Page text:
The development environment surrounding Azure SQL Database has also matured greatly in 2015. Runbooks are one of the ways that you get things done in the cloud. Runbooks allow you to create PowerShell scripts to perform maintenance, move around data and perform most of the daily tasks that you would use SQL Server Agent to do in on-premise versions of SQL Server. Previously, all you had to create Runbooks was a text editor. The Azure Preview Portal has now been enhanced so that the Runbooks are now a lot more graphical in nature, and it is a great improvement. The Runbooks are still written in PowerShell, but now those PowerShell scripts are enclosed in blocks enabling you to implement control flow logic in between your blocks, much in the same way that you would do in SQL Server Integration Services. You can also add PowerShell commands directly to the design surface if you just want to do something simple, such as send an email when your Runbook has finished. You fill in the properties for the command through the GUI, and all of the PowerShell code is written for you. Finally, Azure implemented Webhooks, which are a way to start your Runbooks via an http: request. Personally, I really like Runbooks (and PowerShell for that matter), and these are some of my favourite enhancements to come out this year. Read up on these and some other enhancements on the post I wrote about it here.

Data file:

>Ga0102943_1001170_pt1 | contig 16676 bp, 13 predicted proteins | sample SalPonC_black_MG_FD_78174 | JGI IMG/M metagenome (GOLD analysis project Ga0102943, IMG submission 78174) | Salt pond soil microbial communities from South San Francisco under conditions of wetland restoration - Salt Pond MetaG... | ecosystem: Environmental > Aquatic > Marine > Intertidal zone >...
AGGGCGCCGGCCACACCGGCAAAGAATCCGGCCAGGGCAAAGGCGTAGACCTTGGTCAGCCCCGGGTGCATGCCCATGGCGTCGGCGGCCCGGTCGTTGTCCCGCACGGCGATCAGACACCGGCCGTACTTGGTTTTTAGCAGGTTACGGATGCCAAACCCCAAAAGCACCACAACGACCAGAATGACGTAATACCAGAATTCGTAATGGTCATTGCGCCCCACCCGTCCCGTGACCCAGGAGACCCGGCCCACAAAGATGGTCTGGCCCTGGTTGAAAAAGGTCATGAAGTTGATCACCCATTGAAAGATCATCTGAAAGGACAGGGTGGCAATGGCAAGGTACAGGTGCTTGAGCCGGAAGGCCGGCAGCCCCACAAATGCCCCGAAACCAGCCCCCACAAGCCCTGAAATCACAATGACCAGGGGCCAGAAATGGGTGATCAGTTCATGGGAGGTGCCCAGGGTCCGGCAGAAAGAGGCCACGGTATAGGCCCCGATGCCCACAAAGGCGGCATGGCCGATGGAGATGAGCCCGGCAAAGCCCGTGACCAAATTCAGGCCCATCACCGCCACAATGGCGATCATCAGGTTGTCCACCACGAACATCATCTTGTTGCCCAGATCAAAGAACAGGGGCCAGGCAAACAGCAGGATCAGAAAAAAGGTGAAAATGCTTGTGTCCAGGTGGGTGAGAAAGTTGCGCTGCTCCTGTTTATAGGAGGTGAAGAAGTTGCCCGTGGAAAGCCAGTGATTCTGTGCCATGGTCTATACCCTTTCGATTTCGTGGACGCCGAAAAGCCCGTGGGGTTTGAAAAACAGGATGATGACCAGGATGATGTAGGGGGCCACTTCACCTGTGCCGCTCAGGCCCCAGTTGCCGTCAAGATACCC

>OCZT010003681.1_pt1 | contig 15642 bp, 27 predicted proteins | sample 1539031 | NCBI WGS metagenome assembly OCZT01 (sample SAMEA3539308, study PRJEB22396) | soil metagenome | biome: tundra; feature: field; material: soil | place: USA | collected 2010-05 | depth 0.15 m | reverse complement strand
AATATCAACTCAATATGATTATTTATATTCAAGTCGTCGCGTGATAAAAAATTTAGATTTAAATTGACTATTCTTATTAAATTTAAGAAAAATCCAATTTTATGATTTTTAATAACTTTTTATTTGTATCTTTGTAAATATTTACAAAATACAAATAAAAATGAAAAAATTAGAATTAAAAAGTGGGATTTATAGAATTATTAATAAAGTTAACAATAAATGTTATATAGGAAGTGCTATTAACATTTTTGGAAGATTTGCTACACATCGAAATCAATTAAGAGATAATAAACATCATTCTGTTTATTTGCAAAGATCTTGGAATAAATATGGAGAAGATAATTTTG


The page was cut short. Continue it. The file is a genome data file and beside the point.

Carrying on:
Azure Data Factory